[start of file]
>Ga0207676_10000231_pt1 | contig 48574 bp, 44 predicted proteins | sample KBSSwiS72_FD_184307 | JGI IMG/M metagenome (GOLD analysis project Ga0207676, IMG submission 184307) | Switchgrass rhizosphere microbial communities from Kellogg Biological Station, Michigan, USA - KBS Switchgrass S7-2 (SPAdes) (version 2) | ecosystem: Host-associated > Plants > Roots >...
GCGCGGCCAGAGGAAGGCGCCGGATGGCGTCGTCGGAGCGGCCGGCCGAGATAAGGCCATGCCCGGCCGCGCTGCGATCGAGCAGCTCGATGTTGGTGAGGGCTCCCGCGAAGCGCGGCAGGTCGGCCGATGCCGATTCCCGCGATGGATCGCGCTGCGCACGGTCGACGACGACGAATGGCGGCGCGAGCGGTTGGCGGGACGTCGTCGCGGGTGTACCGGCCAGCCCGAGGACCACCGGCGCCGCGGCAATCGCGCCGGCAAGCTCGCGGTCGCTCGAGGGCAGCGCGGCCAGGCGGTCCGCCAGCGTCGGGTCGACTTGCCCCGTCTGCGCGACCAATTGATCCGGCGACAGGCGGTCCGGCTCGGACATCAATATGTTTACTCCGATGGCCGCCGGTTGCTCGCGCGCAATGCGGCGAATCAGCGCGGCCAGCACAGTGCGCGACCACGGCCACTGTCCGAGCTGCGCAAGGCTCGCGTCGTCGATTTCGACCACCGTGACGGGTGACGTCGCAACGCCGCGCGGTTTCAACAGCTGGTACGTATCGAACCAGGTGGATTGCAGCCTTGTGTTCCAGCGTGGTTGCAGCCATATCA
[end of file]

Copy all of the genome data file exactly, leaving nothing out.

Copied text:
>Ga0207676_10000231_pt1 | contig 48574 bp, 44 predicted proteins | sample KBSSwiS72_FD_184307 | JGI IMG/M metagenome (GOLD analysis project Ga0207676, IMG submission 184307) | Switchgrass rhizosphere microbial communities from Kellogg Biological Station, Michigan, USA - KBS Switchgrass S7-2 (SPAdes) (version 2) | ecosystem: Host-associated > Plants > Roots >...
GCGCGGCCAGAGGAAGGCGCCGGATGGCGTCGTCGGAGCGGCCGGCCGAGATAAGGCCATGCCCGGCCGCGCTGCGATCGAGCAGCTCGATGTTGGTGAGGGCTCCCGCGAAGCGCGGCAGGTCGGCCGATGCCGATTCCCGCGATGGATCGCGCTGCGCACGGTCGACGACGACGAATGGCGGCGCGAGCGGTTGGCGGGACGTCGTCGCGGGTGTACCGGCCAGCCCGAGGACCACCGGCGCCGCGGCAATCGCGCCGGCAAGCTCGCGGTCGCTCGAGGGCAGCGCGGCCAGGCGGTCCGCCAGCGTCGGGTCGACTTGCCCCGTCTGCGCGACCAATTGATCCGGCGACAGGCGGTCCGGCTCGGACATCAATATGTTTACTCCGATGGCCGCCGGTTGCTCGCGCGCAATGCGGCGAATCAGCGCGGCCAGCACAGTGCGCGACCACGGCCACTGTCCGAGCTGCGCAAGGCTCGCGTCGTCGATTTCGACCACCGTGACGGGTGACGTCGCAACGCCGCGCGGTTTCAACAGCTGGTACGTATCGAACCAGGTGGATTGCAGCCTTGTGTTCCAGCGTGGTTGCAGCCATATCA